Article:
Jul 12, 2010

What a month!

World Cup 2010 has wrapped. We have a new champion of world football – España. Once the parties are over, hangovers have been nursed, and the vuvuzelas begin to accumulate dust what will be the lasting legacy of the tournament? 

The South Africans did a commendable job. I think Sepp Blatter can give himself a pat on the back for doggedly backing SA’s bid against the odds. They defied the sceptics who were sounding warning bells about the lack of safety for American and European fans (nothing about the African fans, thoughJ). Reported crimes were miniscule and barely showed up on the radar.

Sure the lines to get to and from the stadiums were sometimes hideously long but that’s to be expected when you’re trying to cram 60,000< fans into one location at the same time!

Tournament favourites (Argentina, Brazil and Italy), the perennially over-rated English, and others were humbled by unlikely foes. Some would say it was the Jabulani ball, others would say it was the officiating but whatever it was, this tournament proved yet again that football is the great equaliser! Reputations are made and shredded on that pitch over the course of 90 minutes. 

Officiating was yet again a hot button issue. Disallowed goals, yellow cards that should have been straight reds, penalties not given – you name it, we had it! Is it time for FIFA® to implement goal line technology and replays?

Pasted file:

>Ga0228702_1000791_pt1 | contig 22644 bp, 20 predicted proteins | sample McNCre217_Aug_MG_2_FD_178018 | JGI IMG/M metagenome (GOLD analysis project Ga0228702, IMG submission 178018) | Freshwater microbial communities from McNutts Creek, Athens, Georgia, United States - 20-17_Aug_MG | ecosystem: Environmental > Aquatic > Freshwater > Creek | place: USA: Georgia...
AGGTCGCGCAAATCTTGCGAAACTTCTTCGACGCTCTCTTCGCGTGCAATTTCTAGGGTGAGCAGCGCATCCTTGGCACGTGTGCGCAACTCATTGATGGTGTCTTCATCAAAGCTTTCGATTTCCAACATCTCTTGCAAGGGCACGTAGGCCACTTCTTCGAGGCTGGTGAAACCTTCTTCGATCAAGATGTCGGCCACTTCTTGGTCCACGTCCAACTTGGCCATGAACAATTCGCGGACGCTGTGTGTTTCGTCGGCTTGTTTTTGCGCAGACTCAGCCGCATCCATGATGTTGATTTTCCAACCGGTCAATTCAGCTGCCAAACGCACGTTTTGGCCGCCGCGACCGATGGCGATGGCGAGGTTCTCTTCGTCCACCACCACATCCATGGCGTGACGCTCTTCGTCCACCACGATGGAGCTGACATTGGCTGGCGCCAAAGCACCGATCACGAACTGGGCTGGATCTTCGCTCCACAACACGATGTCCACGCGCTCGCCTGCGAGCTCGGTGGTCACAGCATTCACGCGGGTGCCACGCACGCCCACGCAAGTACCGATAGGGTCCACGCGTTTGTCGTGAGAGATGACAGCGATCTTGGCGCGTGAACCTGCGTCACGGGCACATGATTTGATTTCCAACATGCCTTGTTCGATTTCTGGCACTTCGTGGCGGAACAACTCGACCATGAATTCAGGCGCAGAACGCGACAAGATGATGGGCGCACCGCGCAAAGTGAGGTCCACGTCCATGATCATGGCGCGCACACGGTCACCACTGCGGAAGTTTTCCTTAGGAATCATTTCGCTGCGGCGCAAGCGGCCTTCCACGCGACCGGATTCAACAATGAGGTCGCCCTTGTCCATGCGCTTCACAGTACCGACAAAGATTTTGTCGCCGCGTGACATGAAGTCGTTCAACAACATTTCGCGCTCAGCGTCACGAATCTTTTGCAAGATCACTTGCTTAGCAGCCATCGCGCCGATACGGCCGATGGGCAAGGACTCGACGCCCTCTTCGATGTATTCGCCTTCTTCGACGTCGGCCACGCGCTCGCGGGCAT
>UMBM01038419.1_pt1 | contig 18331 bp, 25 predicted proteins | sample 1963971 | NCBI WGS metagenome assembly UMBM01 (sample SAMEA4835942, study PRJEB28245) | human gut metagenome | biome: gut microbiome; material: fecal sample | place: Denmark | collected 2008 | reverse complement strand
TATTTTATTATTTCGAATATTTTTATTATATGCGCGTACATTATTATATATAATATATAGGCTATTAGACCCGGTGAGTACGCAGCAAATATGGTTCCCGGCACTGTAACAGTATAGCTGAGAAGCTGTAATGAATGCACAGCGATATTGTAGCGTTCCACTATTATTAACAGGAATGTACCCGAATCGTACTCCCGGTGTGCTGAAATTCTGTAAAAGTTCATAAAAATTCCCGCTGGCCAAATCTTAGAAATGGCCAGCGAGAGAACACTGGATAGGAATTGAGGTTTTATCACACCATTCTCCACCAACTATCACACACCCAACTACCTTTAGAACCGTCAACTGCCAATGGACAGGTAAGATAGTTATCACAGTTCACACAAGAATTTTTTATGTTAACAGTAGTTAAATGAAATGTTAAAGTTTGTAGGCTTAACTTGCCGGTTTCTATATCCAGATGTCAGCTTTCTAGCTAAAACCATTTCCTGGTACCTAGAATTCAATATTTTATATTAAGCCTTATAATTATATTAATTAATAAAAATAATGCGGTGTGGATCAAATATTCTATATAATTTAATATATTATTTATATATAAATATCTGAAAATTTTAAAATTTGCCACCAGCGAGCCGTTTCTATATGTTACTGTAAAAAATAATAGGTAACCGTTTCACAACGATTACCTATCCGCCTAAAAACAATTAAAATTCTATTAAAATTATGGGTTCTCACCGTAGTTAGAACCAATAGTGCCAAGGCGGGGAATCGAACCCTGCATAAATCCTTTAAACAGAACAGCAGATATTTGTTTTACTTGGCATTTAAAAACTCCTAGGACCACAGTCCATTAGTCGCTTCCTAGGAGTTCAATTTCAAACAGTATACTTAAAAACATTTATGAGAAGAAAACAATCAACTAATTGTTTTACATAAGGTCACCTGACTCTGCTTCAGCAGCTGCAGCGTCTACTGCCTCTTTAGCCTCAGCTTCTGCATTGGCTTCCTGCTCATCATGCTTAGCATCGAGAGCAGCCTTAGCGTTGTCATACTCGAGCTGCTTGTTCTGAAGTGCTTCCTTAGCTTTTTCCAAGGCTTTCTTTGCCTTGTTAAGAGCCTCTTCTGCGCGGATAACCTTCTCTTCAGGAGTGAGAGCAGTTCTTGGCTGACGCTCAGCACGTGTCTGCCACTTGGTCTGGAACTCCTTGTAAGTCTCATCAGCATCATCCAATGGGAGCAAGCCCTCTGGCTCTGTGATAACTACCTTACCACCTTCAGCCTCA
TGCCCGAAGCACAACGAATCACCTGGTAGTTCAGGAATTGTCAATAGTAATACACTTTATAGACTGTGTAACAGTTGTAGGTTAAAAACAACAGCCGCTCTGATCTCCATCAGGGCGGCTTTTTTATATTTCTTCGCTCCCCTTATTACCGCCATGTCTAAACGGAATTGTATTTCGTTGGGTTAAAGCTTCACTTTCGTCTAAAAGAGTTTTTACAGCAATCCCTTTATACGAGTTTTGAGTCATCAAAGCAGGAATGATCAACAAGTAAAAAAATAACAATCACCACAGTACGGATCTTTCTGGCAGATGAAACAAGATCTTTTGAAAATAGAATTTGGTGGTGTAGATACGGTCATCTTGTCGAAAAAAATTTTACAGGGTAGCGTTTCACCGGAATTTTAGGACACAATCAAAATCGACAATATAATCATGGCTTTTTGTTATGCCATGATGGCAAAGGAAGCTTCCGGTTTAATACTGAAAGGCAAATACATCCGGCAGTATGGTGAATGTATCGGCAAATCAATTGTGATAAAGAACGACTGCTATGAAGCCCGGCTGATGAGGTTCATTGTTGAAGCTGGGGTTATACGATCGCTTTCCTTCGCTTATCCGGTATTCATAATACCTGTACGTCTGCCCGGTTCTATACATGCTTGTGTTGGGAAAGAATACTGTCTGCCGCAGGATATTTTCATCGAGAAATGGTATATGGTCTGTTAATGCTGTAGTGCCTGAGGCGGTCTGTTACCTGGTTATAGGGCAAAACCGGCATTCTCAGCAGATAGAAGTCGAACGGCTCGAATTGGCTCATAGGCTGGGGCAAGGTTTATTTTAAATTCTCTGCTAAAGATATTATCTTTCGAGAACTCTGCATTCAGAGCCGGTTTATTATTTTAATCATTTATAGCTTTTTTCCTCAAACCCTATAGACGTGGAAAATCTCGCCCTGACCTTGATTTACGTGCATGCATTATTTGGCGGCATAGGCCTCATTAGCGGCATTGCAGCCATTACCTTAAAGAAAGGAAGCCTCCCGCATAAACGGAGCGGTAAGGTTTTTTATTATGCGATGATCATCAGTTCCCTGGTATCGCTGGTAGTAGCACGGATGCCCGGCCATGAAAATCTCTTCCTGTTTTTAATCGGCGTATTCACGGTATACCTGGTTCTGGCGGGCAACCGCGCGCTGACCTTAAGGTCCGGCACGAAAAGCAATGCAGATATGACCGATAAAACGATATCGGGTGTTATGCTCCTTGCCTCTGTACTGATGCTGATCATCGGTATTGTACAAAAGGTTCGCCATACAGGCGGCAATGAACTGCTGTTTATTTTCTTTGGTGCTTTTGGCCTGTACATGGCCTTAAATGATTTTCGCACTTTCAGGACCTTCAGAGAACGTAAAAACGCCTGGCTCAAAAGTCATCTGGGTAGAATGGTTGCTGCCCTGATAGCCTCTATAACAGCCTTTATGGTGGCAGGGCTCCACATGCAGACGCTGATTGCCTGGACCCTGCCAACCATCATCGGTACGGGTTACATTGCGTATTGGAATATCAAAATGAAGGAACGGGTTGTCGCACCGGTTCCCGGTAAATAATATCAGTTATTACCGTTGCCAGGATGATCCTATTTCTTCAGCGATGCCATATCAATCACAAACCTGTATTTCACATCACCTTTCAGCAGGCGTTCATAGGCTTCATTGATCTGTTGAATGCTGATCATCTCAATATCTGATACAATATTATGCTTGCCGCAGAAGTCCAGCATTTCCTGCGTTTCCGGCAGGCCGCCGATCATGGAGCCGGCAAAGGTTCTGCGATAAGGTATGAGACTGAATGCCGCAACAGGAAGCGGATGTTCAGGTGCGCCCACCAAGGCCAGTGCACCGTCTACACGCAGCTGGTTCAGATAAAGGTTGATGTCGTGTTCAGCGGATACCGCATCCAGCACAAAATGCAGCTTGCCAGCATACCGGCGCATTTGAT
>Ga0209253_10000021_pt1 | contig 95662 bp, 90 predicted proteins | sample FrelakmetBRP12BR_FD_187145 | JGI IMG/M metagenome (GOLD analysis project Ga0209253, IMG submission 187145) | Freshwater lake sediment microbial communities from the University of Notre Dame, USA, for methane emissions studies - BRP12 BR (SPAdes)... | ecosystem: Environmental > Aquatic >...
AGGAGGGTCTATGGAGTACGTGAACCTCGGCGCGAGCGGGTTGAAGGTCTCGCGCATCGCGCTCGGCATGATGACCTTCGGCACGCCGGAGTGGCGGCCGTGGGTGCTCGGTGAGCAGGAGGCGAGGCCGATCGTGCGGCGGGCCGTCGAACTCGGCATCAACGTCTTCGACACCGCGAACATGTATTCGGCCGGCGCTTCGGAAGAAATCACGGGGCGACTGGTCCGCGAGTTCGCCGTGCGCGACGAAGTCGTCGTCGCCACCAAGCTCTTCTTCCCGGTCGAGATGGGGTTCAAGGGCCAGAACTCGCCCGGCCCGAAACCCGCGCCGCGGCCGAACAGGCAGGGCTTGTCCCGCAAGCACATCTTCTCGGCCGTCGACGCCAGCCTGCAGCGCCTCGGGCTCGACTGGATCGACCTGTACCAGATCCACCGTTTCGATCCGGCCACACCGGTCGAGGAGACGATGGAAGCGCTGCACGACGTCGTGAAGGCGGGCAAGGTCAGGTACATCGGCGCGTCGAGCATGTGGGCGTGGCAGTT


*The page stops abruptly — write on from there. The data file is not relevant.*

I’ll take the goal line technology as it is currently used in tennis; to determine whether or not the ball crossed the line. On the matter of replays, let’s keep that in the NFL. World football is a fast moving game would only be mired down with petty calls for replays and would likely be abused as a delay tactic.

I don’t know if the heartbreak of loss was felt more keenly than it was for African fans. Only one team, Ghana, progressed of the group stages. On their young shoulders they carried the hopes of an entire continent, knocking out the U.S. team unceremoniously (yet again) only to be stopped by the hand of Suarez and their own inability to convert penalties and other opportunities into goals.

The finger pointing is ongoing. Who is to blame? Is it the overpaid and underwhelming foreign coaches? Or is it Africa’s own poor domestic leagues that unable to harness top quality talent coupled with European leagues who poach the young African talent?

Time and money need to be invested locally into sports academies, youth and adult leagues. We cannot continue to be deluded about the quality of African football without taking these steps. We need to match our passion for the game with real investment in the development of our game.

Overall, I enjoyed the last month of football. Thank you South Africa for hosting a memorable tournament. There are many lessons to be learned by FIFA® and future organising committees. See my previous post for some suggestions. 


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